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Stateside Podcast: Michigan leads U.S. in COVID-19 cases

courtesy of Spectrum Health
West Michigan’s largest hospital system, Spectrum Health, on Tuesday reported more COVID inpatient cases than the hospital has ever had at any point in the pandemic.

This week, Michigan’s COVID infection numbers exploded into a fourth surge that has worried doctors, overwhelmed hospital systems and left the rest of us asking what could be next.

Over the past few months, case numbers in the state have slowly been creeping up, according to Michigan Radio’s Dustin Dwyer. But that slow increase? “In the last week,” he said, “that really changed.”

Michigan is now leading the nation in COVID infections.

West Michigan’s largest hospital, Spectrum Health, on Tuesday reported more COVID inpatient cases than the hospital has ever had at any point in the pandemic. In addition, more tests are coming back positive, more kids are being hospitalized and people seem to be sicker than in previous months, Dwyer said.

Why Michigan, and why now?

Dr. Preeti Malani, chief health officer at the University of Michigan, is responsible for the health and safety of tens of thousands of students, faculty, and staff. She’s also a practicing physician at Michigan Medicine who specializes in infectious disease.

“It's easy to forget that this is a novel coronavirus,” Malani said. While doctors have made strides in prevention and treatment, the way the virus moves and changes is not fully understood.

“We still don't understand it even almost two years into this. Although it's changed all of humanity, we're still learning,” she said.

But we do know who’s most likely to become severely ill from contracting the virus. According to Dr. Malani, most people hospitalized due to COVID are unvaccinated or those with underlying health conditions.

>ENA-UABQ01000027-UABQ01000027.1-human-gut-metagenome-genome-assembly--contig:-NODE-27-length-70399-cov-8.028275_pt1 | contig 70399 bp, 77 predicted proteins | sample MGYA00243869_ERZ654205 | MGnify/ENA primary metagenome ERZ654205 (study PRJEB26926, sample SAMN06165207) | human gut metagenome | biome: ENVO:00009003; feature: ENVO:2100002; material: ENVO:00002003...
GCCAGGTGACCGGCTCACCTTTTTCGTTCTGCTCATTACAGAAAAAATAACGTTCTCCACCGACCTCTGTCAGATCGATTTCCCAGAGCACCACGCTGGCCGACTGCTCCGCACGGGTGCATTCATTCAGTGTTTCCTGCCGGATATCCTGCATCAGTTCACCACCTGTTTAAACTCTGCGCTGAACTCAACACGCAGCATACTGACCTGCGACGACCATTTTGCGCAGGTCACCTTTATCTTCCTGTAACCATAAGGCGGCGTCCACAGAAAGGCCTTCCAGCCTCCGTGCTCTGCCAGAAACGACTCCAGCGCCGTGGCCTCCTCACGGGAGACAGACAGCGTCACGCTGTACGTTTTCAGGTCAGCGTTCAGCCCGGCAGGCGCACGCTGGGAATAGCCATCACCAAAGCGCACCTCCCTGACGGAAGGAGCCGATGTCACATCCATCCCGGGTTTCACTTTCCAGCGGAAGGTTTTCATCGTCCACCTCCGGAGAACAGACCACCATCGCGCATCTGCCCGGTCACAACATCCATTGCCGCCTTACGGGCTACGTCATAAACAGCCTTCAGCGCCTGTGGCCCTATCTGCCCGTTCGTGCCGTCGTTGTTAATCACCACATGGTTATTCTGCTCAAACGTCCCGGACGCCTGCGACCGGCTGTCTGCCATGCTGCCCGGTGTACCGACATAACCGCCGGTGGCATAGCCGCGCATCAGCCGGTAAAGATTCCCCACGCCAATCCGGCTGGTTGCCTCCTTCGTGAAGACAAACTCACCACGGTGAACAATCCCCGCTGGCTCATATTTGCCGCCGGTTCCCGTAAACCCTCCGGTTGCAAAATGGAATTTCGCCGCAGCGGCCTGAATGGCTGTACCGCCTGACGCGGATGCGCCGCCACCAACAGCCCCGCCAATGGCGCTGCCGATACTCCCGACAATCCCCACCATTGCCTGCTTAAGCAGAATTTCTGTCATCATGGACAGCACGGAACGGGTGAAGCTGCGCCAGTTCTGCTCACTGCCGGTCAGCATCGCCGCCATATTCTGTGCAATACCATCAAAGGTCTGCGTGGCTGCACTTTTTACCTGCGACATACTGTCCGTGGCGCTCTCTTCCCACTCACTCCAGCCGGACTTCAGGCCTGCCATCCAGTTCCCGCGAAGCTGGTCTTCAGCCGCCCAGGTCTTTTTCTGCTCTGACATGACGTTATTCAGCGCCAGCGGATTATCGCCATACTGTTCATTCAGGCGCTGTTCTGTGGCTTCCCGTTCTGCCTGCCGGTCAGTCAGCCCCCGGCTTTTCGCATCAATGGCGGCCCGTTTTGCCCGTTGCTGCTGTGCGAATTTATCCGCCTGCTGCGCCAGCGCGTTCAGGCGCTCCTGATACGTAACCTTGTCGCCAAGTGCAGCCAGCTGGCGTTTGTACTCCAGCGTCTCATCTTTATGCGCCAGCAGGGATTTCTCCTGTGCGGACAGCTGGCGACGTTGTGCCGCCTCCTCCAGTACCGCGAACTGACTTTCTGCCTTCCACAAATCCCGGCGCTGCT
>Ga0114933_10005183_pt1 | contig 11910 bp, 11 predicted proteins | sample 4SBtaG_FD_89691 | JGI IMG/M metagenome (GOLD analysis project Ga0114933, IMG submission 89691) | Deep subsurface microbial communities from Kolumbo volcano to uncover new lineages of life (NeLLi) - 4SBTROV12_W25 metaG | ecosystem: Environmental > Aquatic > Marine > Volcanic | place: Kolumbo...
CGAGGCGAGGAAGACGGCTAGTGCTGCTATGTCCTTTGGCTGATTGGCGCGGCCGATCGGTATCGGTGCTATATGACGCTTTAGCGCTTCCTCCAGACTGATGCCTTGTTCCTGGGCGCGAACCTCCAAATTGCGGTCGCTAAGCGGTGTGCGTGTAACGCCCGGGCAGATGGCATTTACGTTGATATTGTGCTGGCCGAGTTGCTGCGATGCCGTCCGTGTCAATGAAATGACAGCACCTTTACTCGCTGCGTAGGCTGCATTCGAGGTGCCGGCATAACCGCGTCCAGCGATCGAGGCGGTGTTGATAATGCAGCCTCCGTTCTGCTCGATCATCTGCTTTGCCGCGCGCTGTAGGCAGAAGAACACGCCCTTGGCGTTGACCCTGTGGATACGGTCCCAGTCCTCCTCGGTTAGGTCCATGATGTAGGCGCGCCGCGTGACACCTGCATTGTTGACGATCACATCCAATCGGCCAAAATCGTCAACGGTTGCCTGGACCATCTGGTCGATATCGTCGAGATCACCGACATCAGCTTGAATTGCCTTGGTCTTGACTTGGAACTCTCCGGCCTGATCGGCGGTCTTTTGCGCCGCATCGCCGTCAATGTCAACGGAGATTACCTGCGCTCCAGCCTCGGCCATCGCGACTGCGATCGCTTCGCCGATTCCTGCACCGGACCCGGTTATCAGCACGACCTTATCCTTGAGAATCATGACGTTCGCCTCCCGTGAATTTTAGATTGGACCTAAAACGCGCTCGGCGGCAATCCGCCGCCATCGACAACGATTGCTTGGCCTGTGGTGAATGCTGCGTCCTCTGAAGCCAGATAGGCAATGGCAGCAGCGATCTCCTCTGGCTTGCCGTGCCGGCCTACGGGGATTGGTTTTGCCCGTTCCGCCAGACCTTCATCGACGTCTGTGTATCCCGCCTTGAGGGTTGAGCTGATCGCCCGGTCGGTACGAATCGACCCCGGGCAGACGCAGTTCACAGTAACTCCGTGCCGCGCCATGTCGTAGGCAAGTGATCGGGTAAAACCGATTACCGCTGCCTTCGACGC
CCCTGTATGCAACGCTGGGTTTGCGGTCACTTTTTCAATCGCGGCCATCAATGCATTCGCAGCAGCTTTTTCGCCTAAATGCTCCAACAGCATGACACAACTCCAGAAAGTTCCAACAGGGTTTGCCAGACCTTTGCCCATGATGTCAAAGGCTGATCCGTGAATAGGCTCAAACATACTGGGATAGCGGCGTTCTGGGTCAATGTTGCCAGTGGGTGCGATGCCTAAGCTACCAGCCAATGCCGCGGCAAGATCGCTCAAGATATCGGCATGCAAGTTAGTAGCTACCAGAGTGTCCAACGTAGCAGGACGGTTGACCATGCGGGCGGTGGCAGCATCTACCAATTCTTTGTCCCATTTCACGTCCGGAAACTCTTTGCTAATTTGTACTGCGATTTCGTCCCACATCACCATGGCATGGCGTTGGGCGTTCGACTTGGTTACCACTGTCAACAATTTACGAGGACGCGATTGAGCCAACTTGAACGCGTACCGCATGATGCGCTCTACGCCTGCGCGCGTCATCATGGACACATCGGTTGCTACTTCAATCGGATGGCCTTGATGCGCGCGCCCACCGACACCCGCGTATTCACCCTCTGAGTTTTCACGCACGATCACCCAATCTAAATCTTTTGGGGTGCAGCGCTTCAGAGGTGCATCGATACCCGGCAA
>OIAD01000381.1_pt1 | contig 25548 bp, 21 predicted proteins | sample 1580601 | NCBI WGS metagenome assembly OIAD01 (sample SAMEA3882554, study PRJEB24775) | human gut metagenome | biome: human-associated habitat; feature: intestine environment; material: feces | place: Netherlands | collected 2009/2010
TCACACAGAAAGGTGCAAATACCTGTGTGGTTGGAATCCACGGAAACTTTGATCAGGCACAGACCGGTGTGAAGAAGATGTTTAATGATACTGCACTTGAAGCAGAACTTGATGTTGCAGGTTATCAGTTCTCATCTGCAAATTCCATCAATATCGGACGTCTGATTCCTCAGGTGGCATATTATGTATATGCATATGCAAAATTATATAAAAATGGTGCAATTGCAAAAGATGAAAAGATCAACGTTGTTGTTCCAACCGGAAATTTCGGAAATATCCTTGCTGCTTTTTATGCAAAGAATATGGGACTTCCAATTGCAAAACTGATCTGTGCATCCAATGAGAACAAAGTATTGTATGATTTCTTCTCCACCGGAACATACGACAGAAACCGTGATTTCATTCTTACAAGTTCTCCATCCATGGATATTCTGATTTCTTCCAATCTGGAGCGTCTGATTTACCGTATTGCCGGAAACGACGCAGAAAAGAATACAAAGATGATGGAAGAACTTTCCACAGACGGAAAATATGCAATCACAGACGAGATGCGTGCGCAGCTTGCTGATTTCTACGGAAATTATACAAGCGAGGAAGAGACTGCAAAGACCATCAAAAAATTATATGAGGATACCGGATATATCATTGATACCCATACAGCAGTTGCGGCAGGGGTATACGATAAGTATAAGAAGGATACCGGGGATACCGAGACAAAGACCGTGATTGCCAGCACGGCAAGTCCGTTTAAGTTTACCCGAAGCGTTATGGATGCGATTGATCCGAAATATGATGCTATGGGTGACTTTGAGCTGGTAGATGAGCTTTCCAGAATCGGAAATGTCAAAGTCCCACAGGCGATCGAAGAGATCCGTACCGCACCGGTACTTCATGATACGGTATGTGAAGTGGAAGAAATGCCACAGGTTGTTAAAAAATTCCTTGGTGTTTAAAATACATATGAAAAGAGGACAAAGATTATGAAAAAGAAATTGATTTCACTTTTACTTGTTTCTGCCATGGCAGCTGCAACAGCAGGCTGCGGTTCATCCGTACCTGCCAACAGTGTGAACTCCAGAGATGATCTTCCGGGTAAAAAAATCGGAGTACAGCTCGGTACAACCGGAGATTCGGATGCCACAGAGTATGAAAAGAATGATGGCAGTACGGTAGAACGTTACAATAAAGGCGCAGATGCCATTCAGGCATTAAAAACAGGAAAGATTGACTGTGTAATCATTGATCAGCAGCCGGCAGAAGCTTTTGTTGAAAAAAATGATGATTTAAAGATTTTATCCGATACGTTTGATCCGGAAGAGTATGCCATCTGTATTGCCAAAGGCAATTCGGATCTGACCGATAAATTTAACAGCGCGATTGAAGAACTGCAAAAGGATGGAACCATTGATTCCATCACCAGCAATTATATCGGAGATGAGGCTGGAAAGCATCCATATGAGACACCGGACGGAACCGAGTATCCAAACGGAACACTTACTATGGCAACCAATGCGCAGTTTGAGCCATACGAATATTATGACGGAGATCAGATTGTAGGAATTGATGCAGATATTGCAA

“We still have work to do in terms of getting folks vaccinated,” she said.

As if hospitals don’t have enough on their plates with the surge, the state continues to be threatened by another virus: the flu. Dr. Malani warned of what she called a “twindemic”—being hit by a flu outbreak amid the pandemic. Although she first started worrying about how both viruses' paths might collide last year, her fears didn't pan out -- possibly because many Michiganders were staying home and avoiding one or the other disease. But this year, the fourth surge, combined with low vaccination rates, may be cause for concern.

Around 70% of Michiganders are fully vaccinated against coronavirus. But, according to state records, only 20% have gotten flu shots this season. At this time last year, Michigan’s vaccination rates were nearly 50% higher. Health systems paid a lot of attention to vaccinating against the flu because, in addition to avoiding the bug, their ERs and inpatient beds were already overwhelmed, Dr. Malani said.

To the extent they know health care systems are swamped by COVID, people may be more motivated to get their flu shots in coming weeks.

Most flu vaccines are free with insurance, but free vaccines are available for those without insurance as well. Locations for COVID and flu vaccines can be found at vaccines.gov.

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Claire Murashima is a production assistant for Stateside.
Mercedes Mejia is a producer and the Director of Stateside.